Georgia Republican gubernatorial candidates won’t have to sign a pledge committing themselves to furthering so-called “religious liberty” legislation, party leaders decided this weekend.
According to the Atlanta Journal-Constitution, the Georgia GOP adopted a resolution on Saturday that “supported the controversial measure without including a pledge” for candidates to back it. This compromise followed a debate at the party’s state committee regarding a proposal that initially called for gubernatorial candidates to pledge their support for a state version of the Religious Freedom and Restoration Act, or RFRA.
The three Republican candidates thus far are Lt. Gov. Casey Cagle — who criticized Gov. Nathan Deal in 2016 when Deal vetoed a “religious freedom” bill that made it to his desk, but earlier this year made it clear that was not going to be on the docket again for the state legislature; Secretary of State Brian Kemp and state Sens. Hunter Hill (R-Atlanta) and Michael Williams (R-Cumming).
Twenty-one other states have similar laws that “will protect people of faith from government intrusion, as well as strengthen legal protections for opponents of gay marriage,” the AJC reported.
Georgia GOP leader John Watson said he was a passionate supporter of “religious freedom” legislation, but told the AJC he would “staunchly oppose” any requirement that a candidate support it. After the vote, he thanked those on both sides of the issue for finding room to compromise.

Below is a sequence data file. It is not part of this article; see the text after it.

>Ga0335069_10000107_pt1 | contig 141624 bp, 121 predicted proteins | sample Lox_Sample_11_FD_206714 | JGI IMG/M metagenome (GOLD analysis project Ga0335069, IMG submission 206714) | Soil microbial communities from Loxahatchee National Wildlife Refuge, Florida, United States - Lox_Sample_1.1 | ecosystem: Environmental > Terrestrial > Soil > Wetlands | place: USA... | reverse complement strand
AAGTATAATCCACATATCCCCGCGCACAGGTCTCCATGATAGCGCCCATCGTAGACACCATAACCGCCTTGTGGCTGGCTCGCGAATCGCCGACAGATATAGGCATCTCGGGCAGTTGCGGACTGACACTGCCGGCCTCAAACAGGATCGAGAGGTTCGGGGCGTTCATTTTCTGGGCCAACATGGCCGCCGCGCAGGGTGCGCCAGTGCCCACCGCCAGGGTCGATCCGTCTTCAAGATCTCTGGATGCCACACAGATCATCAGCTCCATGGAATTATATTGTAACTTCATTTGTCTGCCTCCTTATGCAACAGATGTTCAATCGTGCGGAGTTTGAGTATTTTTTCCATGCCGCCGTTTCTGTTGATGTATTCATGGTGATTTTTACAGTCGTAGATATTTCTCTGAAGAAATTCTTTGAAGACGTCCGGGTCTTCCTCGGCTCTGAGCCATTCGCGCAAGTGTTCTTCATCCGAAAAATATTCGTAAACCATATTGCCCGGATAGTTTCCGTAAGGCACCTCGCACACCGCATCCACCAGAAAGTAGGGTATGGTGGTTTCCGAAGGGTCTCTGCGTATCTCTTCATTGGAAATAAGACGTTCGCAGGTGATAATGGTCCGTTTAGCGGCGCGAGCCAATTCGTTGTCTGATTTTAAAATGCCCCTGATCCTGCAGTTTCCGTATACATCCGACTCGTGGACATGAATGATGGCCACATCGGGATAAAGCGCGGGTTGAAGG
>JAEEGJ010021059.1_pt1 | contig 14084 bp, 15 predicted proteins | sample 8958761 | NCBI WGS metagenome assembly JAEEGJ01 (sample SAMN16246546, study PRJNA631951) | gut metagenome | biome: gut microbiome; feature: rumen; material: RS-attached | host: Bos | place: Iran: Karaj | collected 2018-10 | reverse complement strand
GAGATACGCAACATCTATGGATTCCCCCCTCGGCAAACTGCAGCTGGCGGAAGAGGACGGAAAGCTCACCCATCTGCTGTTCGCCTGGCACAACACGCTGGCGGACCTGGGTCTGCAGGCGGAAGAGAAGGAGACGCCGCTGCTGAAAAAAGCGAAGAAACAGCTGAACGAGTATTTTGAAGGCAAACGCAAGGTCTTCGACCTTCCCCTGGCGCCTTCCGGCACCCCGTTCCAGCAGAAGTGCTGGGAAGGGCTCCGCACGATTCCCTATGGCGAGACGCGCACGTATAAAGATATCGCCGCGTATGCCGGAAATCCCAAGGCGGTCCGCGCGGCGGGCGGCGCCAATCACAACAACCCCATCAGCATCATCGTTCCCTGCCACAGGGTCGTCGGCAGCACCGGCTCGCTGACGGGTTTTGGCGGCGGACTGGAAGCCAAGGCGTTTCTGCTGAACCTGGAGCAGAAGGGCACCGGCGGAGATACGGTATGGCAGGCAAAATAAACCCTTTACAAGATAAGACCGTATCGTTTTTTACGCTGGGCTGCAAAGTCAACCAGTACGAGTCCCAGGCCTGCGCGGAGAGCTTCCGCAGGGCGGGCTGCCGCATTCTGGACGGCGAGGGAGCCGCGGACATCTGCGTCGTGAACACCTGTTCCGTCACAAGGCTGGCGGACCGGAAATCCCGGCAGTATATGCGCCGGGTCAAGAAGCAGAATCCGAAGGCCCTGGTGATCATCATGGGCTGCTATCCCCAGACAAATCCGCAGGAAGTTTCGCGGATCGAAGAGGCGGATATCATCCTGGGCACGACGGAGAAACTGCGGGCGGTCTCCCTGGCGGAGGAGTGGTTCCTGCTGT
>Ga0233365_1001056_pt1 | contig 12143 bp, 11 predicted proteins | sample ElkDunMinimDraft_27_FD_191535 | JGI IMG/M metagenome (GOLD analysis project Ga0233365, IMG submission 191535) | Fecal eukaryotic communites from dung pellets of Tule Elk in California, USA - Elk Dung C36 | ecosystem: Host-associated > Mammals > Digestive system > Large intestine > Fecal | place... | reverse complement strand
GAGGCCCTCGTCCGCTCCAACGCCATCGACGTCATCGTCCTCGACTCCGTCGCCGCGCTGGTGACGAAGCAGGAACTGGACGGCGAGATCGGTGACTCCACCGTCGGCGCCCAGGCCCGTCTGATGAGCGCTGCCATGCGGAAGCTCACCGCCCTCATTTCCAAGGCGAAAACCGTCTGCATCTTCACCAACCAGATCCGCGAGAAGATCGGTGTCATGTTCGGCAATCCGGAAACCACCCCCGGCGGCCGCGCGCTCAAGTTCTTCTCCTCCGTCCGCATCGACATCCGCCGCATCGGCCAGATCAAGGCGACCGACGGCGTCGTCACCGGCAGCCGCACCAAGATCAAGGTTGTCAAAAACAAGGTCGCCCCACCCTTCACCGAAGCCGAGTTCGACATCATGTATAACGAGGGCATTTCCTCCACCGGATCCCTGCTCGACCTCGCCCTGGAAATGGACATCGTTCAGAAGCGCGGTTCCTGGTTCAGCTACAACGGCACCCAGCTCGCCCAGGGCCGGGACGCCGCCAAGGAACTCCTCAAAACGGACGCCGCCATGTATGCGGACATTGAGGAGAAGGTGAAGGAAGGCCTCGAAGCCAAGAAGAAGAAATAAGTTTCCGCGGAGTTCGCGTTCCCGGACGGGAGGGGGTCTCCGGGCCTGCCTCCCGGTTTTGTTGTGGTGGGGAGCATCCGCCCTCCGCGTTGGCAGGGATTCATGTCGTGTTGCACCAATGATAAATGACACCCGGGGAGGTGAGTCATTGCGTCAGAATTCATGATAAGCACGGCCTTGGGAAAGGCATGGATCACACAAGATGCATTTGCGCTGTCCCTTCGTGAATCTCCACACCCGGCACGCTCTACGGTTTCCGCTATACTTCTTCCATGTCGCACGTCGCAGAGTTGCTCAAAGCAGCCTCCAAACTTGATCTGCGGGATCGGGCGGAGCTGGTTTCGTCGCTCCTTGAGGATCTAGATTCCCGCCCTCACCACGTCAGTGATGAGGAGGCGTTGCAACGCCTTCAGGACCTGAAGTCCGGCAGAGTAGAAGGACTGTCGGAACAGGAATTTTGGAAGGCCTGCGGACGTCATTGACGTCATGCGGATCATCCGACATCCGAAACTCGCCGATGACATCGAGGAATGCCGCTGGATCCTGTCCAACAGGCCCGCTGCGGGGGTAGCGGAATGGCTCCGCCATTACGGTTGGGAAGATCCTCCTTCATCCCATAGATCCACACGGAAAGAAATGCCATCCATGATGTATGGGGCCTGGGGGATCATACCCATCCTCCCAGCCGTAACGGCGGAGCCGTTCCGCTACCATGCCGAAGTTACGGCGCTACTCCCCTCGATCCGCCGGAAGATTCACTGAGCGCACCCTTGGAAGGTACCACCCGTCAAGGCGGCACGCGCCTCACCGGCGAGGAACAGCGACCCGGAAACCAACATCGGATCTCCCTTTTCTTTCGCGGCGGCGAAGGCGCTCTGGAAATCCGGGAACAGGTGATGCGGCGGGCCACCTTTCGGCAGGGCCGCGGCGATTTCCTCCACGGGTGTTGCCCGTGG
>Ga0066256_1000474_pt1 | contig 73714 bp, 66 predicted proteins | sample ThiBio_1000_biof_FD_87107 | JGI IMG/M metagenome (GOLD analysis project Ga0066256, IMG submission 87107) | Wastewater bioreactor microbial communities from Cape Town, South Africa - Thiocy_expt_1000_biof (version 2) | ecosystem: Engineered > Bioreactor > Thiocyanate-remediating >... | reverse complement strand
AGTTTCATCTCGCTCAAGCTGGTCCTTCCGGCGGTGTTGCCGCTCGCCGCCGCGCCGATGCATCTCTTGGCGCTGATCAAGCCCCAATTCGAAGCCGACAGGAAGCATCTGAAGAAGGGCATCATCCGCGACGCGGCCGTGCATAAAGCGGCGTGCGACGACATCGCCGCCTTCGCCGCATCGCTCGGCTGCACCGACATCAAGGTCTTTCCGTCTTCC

“What I just saw was a healing process that was very important,” he said. “We’re not always going to agree on things, but I do want to express my sincere gratitude for working together on this.”
RFRA has been an ongoing issue at both the federal and state levels, most recently with President Donald Trump issuing an executive order on the National Day of Prayer regarding the tax-exempt status of religious institutions. During Georgia’s 2017 legislative session, Sens. William Ligon (R-Brunswick) and Josh McKoon (R-Columbus) co-sponsored Senate Bill 233, a “religious freedom” bill that aimed to put a provision in the Official Code of Georgia to reference federal religious freedom accommodations in state law. SB 233 did not make it to the floor this year, and its fate is unknown going into the 2018 session.
Opponents of these bills responded in kind, introducing comprehensive civil rights legislation in the Georgia House and Senate. Though the bills did not make it to the floor for votes this year, they still have a chance to pass next year.